A wiki is a web site that allows users to add, remove, and otherwise edit and change content. It is an excellent tool to quickly draft content collaboratively with a group. The Flipchart Wiki applies this principle to the real world. Instead of a website where everyone can write on, a group of people within the same room use flipcharts to draft together different elements of a document. It also combines elements of dotvoting and dotmocracy to come to an agreement on the prioritization of different contributions.
Not sure if anyone did this before, but we came up with this approach and applied it at UNDP in 2009 during a Community of Practice launch workshop in the Asia-Pacific region.
This tool is ideal whenever a group of people within one location needs to come up with a text that everyone agrees on. It works best for documents that have a clear predefined structure, such as charters, agendas, todo lists, work plans, etc. The more easily you can break your outcome documents into specific pieces that work on their own, the better.
Before embarking on a collaborative drafting exercise, you should make sure that your group has already reflected the topic at hand and has a number of ideas ready to be documented. It is therefore best to precede the Flipchart Wiki with a group discussion, brainstorming exercise or any other facilitation technique that helps stir up ideas and a common understanding of the issue within the group.
The Flipchart Wiki is then the next step of documenting the different ideas and to manifest a common understanding in writing.
1. Divide your text that needs to be drafted into several different pieces (e.g. along chapters or paragraphs)
2. Remove all chairs from the room and set aside one table per drafting piece.
3. For each table prepare one a large flipchart page (if necessary combine several flipchart pages together to one large page). The facilitators will prepare titles and bullet points for the items which are expected to be covered in this section of the draft, to give participants some guidance for the drafting process.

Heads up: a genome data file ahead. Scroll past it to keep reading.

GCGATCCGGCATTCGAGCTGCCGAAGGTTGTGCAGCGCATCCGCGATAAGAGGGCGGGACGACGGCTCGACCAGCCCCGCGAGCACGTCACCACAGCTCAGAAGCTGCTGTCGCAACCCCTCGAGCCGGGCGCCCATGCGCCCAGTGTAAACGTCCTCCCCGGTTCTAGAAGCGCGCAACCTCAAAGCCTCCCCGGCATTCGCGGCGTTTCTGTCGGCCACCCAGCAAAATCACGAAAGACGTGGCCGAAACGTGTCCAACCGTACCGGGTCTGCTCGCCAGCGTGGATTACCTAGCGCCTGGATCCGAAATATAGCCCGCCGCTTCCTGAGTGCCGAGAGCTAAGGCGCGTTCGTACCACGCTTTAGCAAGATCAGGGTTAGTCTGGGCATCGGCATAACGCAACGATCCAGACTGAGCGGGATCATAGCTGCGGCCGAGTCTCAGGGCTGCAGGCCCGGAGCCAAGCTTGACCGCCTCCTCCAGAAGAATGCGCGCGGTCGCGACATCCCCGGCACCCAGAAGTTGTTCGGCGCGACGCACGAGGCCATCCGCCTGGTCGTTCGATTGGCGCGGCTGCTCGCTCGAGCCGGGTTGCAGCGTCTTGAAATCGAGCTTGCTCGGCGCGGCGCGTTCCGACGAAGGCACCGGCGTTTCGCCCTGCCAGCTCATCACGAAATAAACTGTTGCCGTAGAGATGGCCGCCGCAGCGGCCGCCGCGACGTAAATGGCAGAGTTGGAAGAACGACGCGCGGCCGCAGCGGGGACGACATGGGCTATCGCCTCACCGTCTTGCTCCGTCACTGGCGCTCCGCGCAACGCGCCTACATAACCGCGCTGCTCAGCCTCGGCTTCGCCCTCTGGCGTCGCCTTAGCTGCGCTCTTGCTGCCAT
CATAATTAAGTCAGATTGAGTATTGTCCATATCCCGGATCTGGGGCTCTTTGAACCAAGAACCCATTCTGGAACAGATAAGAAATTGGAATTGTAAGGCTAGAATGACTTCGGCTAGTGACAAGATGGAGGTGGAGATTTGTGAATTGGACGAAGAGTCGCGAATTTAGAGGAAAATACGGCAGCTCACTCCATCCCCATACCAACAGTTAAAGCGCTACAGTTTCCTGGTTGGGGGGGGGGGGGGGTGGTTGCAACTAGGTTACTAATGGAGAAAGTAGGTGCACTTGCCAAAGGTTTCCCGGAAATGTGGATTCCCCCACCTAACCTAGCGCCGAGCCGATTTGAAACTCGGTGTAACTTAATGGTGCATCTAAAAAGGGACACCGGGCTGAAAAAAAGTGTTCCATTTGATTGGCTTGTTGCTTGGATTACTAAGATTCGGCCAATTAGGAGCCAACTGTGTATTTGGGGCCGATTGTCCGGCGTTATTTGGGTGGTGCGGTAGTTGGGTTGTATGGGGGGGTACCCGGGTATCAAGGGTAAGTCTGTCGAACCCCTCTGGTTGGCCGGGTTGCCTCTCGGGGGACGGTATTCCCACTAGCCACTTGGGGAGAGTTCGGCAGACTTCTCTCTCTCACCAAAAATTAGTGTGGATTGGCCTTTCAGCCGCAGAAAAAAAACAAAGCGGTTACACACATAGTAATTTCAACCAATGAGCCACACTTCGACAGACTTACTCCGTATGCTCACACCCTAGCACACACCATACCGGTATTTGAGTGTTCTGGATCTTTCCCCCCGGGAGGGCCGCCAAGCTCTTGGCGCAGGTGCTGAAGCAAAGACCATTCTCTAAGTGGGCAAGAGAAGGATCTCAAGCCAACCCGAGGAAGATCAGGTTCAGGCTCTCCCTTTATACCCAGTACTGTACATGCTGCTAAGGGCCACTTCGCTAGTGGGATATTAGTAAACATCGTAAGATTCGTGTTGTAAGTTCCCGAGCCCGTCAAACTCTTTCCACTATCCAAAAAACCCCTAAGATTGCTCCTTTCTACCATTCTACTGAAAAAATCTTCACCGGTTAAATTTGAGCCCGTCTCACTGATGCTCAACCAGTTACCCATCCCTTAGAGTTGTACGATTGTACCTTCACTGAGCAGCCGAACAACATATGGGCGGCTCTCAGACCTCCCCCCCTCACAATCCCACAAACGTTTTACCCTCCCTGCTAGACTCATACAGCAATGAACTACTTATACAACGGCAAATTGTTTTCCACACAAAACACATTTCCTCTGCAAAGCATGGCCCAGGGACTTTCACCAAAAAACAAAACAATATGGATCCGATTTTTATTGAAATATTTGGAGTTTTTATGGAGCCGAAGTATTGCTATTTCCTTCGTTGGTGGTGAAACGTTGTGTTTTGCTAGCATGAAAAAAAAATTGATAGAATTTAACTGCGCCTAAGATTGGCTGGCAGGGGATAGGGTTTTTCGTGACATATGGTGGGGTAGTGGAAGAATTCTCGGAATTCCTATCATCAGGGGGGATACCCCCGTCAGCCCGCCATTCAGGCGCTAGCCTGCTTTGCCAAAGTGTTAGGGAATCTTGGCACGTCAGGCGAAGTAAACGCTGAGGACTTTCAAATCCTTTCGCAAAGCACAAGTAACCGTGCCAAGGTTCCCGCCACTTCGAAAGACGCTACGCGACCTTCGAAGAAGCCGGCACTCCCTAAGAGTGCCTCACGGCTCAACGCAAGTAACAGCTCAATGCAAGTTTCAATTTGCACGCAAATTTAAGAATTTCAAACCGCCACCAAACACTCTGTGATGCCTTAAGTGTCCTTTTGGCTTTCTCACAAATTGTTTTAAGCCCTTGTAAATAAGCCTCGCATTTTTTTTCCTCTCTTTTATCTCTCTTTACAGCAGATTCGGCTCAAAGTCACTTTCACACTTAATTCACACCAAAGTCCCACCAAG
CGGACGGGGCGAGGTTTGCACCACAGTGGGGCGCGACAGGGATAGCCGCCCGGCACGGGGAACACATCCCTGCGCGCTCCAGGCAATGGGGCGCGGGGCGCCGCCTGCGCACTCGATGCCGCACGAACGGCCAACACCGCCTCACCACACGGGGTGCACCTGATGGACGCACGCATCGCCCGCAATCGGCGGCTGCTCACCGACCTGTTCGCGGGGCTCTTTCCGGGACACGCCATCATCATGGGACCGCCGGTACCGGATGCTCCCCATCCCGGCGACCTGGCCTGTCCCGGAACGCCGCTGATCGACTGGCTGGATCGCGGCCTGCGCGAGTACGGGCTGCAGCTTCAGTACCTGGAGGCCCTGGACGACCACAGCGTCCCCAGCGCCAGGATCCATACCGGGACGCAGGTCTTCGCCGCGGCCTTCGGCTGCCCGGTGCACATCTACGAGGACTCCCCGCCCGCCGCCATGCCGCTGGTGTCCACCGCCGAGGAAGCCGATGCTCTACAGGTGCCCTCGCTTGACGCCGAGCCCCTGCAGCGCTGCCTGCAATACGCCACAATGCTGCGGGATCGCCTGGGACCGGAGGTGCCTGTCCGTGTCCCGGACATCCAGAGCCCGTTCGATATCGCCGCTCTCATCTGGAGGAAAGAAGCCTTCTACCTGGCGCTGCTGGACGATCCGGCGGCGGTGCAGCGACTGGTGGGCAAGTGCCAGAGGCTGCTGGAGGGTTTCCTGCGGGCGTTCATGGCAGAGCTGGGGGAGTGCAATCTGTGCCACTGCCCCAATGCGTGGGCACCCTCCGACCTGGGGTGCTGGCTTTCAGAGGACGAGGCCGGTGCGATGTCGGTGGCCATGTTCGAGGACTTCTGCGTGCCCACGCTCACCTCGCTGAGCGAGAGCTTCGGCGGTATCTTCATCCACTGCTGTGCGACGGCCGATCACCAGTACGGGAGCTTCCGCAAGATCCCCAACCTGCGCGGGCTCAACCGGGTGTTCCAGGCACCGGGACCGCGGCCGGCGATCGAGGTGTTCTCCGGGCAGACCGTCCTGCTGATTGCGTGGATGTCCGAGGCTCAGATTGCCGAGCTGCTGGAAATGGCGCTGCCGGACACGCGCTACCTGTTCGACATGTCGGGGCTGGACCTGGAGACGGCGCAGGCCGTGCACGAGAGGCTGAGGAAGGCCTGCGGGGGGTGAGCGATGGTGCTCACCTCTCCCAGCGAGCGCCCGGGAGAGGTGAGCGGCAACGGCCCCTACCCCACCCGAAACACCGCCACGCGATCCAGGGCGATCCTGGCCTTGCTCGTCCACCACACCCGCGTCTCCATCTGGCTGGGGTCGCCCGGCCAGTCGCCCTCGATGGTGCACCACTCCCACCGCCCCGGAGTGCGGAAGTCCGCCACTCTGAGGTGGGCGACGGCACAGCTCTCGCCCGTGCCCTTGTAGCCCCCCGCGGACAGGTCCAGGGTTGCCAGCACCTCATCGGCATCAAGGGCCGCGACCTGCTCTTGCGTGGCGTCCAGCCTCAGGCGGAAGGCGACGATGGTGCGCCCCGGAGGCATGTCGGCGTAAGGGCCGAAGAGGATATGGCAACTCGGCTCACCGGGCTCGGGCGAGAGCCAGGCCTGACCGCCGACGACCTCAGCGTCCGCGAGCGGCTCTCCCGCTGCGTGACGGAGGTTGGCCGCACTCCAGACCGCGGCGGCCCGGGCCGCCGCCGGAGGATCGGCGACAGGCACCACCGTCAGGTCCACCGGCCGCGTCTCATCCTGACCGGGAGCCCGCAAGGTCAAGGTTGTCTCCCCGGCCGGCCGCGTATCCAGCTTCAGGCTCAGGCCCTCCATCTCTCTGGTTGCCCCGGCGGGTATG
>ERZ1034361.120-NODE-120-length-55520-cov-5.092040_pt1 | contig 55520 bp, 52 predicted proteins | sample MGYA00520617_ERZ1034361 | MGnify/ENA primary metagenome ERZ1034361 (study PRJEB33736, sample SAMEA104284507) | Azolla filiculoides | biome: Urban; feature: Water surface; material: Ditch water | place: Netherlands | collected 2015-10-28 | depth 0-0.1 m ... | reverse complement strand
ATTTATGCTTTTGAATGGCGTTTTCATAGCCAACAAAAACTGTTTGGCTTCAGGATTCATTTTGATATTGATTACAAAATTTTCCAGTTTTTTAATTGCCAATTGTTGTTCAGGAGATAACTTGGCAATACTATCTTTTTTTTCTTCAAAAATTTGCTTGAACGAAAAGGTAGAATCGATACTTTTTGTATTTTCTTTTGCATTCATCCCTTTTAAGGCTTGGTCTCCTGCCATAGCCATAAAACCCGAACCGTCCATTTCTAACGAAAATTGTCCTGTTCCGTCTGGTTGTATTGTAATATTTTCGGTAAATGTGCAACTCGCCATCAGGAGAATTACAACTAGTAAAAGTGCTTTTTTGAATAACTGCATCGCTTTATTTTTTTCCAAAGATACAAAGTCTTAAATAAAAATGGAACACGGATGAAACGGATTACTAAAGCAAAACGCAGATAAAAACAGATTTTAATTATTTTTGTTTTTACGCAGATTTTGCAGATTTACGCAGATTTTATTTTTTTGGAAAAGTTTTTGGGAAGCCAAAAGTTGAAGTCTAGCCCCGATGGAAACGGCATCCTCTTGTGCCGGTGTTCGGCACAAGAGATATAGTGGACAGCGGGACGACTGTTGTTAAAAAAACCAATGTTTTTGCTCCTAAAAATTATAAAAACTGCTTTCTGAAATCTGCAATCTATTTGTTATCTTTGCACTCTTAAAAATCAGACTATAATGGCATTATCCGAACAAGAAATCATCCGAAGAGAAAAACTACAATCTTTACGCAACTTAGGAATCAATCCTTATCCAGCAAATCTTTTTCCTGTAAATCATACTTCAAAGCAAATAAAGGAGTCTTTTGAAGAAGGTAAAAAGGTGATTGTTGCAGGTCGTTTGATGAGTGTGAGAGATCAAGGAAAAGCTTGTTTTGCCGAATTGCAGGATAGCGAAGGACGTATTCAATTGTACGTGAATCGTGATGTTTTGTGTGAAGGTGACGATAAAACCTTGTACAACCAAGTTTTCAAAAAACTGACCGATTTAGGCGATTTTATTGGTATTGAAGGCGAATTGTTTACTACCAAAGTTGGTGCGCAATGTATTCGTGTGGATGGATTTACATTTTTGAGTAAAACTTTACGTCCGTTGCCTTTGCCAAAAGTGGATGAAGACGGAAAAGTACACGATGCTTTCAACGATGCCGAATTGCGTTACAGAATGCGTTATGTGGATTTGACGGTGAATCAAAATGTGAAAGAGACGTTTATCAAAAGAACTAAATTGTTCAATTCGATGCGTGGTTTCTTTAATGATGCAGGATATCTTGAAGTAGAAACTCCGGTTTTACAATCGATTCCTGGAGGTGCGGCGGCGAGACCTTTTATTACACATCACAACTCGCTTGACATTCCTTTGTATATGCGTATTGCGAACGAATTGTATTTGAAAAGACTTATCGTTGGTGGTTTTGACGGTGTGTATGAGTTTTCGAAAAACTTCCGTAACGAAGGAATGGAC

3. Provide large sticky notes (minimum 10 x 5 cm, better a bit larger) in the colors white, green, yellow and red, as well as many pens.
4. Participants can now suggest their own wording for a piece in full sentences (no bullet points or shortcuts!), write them on a white sticky note and stick them onto the flipchart at the position where they would like to insert the text.
5. Then others can add their comments on stickers which are attached to the statement paper in different colors: Green for agreement, yellow for suggested edits and red for proposing to drop this statement for a specific reason.
6. Each participant will receive little Dot-Stickers and is asked to walk by all flipcharts and put her/his dots on those passages which they want to see in the final draft. Everyone can place as many dots as s/he wants, however, only one per item.
7. Those items which receive many points will go into the final draft (the threshold needs to be determined by the facilitators afterwards, depending on size of the group).
8. The result will be a – probably incomplete – document on which the whole group can agree on. This text will then be transcribed and finalized by the facilitators after the workshop and put forward for further online discussion within the community.
We applied this approach in April 2009 at the UNDP Regional Centre in Bangkok during a launch workshop for a new thematic Community of Practice for the Asia-Pacific region. We used the methodology to collectively develop a vision statement, charter text, governance framework and an action plan for the newly founded community. below is the facilitator's outline for the workshop session:
In this step, the participants will work on formulating a document which establishes the framework for the CoP. For this, 5 different flipcharts with pens are put on tables all over the room
B. Voting exercise for the draft (30 min)
Wikis, Dot-Voting and Dotmocracy
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